As U.S. commanders in Afghanistan look ahead to the 2016 fighting season, they plan to keep force levels steady while deploying special operations troops and “expeditionary advise-and-assist” teams to support the Afghan army’s ground-level fight against the Taliban insurgency, a top U.S. general in Afghanistan said.
“We expect the troop levels for 2016 to look about what they did for 2015,” said Army Brig. Gen. Wilson Shoffner, deputy chief of staff for communications for the American-led coalition forces in Afghanistan.
About 9,800 U.S. troops are now in Afghanistan. President Obama announced in October a new plan to slow the drawdown of American forces and extend the U.S. military mission there beyond 2016.
Obama said he wants cut the force in half, to about 5,500, before he leaves the White House in January 2017, but the trajectory of that drawdown remains unclear.
Army Gen. John Campbell, commander of the military mission in Afghanistan, will travel to Washington in January to talk with top U.S. officials about plans for 2016. Those conversations may focus on how to most effectively deploy U.S. forces in an advise-and-assist capacity alongside Afghan forces.
“One of the things Gen. Campbell may discuss is what can be done under the current authorities with the train, advise and assist piece,” Shoffner said in an interview Wednesday. “We’ll help as much as we can under the current authorities.”
U.S commanders are considering an expansion of the expeditionary advise-and-assist teams that have begun deploying to hot spots to support Afghan military leaders at the corps level. That’s already underway in Helmand province, where Taliban insurgents are seizing key districts like Sangin and are threatening to topple local governments.
Marine Maj. Gen. Paul Brier, head of the advise-and-assist directorate for the Afghanistan mission, has been routinely sending teams of six to 12 U.S. troops to the Afghan army’s Helmand outpost in Lashkar Gah, a defense official said.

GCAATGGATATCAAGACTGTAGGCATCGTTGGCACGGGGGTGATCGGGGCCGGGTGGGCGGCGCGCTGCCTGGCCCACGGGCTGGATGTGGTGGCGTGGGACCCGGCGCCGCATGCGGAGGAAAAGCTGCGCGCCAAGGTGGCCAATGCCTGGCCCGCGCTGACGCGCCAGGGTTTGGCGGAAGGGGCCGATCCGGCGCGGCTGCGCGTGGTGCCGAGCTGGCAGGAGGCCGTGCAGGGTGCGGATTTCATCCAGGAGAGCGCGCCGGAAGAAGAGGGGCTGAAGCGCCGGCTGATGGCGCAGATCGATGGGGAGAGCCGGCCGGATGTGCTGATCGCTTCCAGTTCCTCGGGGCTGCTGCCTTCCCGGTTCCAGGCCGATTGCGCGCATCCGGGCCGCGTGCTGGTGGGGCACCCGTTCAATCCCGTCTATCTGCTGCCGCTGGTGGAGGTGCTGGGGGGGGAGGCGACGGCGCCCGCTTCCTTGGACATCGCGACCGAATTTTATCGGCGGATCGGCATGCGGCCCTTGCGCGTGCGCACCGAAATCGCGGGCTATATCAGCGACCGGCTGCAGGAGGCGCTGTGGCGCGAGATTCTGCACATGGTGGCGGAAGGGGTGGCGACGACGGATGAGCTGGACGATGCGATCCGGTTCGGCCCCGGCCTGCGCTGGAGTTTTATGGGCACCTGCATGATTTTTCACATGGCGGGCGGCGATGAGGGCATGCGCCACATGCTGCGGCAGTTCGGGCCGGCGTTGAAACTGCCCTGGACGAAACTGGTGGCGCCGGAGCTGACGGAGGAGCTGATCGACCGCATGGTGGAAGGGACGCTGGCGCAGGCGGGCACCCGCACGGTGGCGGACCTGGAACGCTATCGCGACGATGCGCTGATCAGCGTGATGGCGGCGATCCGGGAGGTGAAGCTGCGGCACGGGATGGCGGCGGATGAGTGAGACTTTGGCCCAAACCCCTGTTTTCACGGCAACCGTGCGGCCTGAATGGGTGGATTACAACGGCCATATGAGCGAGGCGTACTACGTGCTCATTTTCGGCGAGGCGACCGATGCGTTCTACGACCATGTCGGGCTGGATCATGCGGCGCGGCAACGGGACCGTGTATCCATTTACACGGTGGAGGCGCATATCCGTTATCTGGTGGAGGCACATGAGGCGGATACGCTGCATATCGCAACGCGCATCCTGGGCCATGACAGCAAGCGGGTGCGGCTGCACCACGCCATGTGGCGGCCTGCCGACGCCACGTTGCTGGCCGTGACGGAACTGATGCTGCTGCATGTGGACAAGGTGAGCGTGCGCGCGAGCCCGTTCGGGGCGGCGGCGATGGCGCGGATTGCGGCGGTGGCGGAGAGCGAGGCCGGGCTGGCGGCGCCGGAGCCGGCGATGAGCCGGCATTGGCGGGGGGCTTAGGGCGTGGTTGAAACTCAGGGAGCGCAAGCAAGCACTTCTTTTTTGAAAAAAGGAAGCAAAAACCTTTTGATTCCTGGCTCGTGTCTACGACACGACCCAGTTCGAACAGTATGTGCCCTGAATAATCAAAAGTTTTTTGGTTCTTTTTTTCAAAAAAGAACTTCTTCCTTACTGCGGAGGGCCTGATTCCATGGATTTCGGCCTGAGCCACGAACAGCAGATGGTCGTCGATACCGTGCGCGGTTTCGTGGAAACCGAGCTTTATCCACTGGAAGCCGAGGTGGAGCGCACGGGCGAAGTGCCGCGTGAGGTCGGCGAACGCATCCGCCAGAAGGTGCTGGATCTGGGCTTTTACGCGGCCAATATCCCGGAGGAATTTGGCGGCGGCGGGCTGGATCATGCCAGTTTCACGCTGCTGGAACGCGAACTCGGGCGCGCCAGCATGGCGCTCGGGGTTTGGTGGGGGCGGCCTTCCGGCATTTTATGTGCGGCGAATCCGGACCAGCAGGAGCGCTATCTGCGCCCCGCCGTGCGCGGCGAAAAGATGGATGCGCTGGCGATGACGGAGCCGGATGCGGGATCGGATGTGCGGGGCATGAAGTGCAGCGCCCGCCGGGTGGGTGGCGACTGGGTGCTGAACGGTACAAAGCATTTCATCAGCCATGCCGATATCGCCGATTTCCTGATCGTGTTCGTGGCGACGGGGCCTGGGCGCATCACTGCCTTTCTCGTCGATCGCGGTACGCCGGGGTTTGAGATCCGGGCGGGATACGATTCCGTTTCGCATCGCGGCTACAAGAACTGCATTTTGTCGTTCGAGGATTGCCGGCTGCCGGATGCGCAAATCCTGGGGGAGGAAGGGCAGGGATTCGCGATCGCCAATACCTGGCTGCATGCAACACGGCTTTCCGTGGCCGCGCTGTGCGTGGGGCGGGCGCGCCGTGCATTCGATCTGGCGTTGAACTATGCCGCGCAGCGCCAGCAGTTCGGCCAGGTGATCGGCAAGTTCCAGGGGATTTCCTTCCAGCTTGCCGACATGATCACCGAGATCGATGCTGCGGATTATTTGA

“The expeditionary advising may be the model that we go to as we continue to bring the force levels down,” Shoffner said.
While those teams are at the corps level headquarters, U.S. Special Operations Command teams are farther out with Afghan army battalions, or kandaks. Yet unlike a few years ago, those American troops are staying out of the toe-to-toe fighting.
“They are not participating in combat,” Shoffner said. “Coalition special ops forces are not on the objective. They may provide planning support. They may provide enabler support … ISR and that sort of thing. They may provide transport support.
“But if the Afghan special operations forces are conducting an operation, then the coalition advisers will detach and go to an overwatch position or will go to a command post while the operation is going on.”
Campbell hopes to focus the U.S. training effort on shoring up several key weaknesses in the Afghan army. Those include getting the Afghans to rely less on static, far-flung checkpoints, and to better centralize and mobilize their combat power, Shoffner said.
The Afghan air force also will be a priority. In January, Afghanistan is expecting to receive its first A-29 Super Tucano, a fixed-wing turboprop aircraft that can provide close-air support for ground troops.
“Leadership” also will be a top priority, Shoffner said. The Afghan army continues to suffer from high attrition, a problem that U.S. officials believe is linked to bad or corrupt leaders.
“What we found … is that if you have a problem with attrition, it generally is a function of leadership,” Shoffner said.
“If soldiers are not getting paid or they are not getting fed properly or they are not getting leave, then you tend to have a problem with attrition. So the fix here is to make sure we have the right leadership in place.”